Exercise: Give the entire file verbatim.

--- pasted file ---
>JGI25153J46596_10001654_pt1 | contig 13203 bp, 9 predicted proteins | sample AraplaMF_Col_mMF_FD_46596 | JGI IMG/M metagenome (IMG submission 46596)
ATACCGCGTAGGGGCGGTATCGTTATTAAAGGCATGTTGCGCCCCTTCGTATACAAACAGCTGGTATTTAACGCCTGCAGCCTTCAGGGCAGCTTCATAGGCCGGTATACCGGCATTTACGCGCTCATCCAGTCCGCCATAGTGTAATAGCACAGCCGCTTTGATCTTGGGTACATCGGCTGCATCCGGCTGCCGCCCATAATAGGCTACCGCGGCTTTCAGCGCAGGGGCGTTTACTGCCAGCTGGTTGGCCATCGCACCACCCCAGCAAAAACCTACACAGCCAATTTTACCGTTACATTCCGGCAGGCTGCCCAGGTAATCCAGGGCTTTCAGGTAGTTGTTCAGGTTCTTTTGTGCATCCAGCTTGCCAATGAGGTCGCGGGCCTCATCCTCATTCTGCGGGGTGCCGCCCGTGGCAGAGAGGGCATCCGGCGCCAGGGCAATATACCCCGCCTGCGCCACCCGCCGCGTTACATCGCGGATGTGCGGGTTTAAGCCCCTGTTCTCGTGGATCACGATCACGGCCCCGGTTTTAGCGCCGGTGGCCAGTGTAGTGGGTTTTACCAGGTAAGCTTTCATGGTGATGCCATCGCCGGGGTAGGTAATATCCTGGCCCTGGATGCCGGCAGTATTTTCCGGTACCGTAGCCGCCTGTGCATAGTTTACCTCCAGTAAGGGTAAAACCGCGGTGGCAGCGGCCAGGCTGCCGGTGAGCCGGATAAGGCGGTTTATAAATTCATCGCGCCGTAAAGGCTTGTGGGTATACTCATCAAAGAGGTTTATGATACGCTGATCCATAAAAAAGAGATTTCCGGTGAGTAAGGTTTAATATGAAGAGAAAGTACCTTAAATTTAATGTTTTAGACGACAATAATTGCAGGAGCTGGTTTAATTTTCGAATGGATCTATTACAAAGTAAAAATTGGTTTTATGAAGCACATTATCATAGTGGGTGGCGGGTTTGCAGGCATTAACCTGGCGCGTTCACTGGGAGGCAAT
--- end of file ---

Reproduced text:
>JGI25153J46596_10001654_pt1 | contig 13203 bp, 9 predicted proteins | sample AraplaMF_Col_mMF_FD_46596 | JGI IMG/M metagenome (IMG submission 46596)
ATACCGCGTAGGGGCGGTATCGTTATTAAAGGCATGTTGCGCCCCTTCGTATACAAACAGCTGGTATTTAACGCCTGCAGCCTTCAGGGCAGCTTCATAGGCCGGTATACCGGCATTTACGCGCTCATCCAGTCCGCCATAGTGTAATAGCACAGCCGCTTTGATCTTGGGTACATCGGCTGCATCCGGCTGCCGCCCATAATAGGCTACCGCGGCTTTCAGCGCAGGGGCGTTTACTGCCAGCTGGTTGGCCATCGCACCACCCCAGCAAAAACCTACACAGCCAATTTTACCGTTACATTCCGGCAGGCTGCCCAGGTAATCCAGGGCTTTCAGGTAGTTGTTCAGGTTCTTTTGTGCATCCAGCTTGCCAATGAGGTCGCGGGCCTCATCCTCATTCTGCGGGGTGCCGCCCGTGGCAGAGAGGGCATCCGGCGCCAGGGCAATATACCCCGCCTGCGCCACCCGCCGCGTTACATCGCGGATGTGCGGGTTTAAGCCCCTGTTCTCGTGGATCACGATCACGGCCCCGGTTTTAGCGCCGGTGGCCAGTGTAGTGGGTTTTACCAGGTAAGCTTTCATGGTGATGCCATCGCCGGGGTAGGTAATATCCTGGCCCTGGATGCCGGCAGTATTTTCCGGTACCGTAGCCGCCTGTGCATAGTTTACCTCCAGTAAGGGTAAAACCGCGGTGGCAGCGGCCAGGCTGCCGGTGAGCCGGATAAGGCGGTTTATAAATTCATCGCGCCGTAAAGGCTTGTGGGTATACTCATCAAAGAGGTTTATGATACGCTGATCCATAAAAAAGAGATTTCCGGTGAGTAAGGTTTAATATGAAGAGAAAGTACCTTAAATTTAATGTTTTAGACGACAATAATTGCAGGAGCTGGTTTAATTTTCGAATGGATCTATTACAAAGTAAAAATTGGTTTTATGAAGCACATTATCATAGTGGGTGGCGGGTTTGCAGGCATTAACCTGGCGCGTTCACTGGGAGGCAAT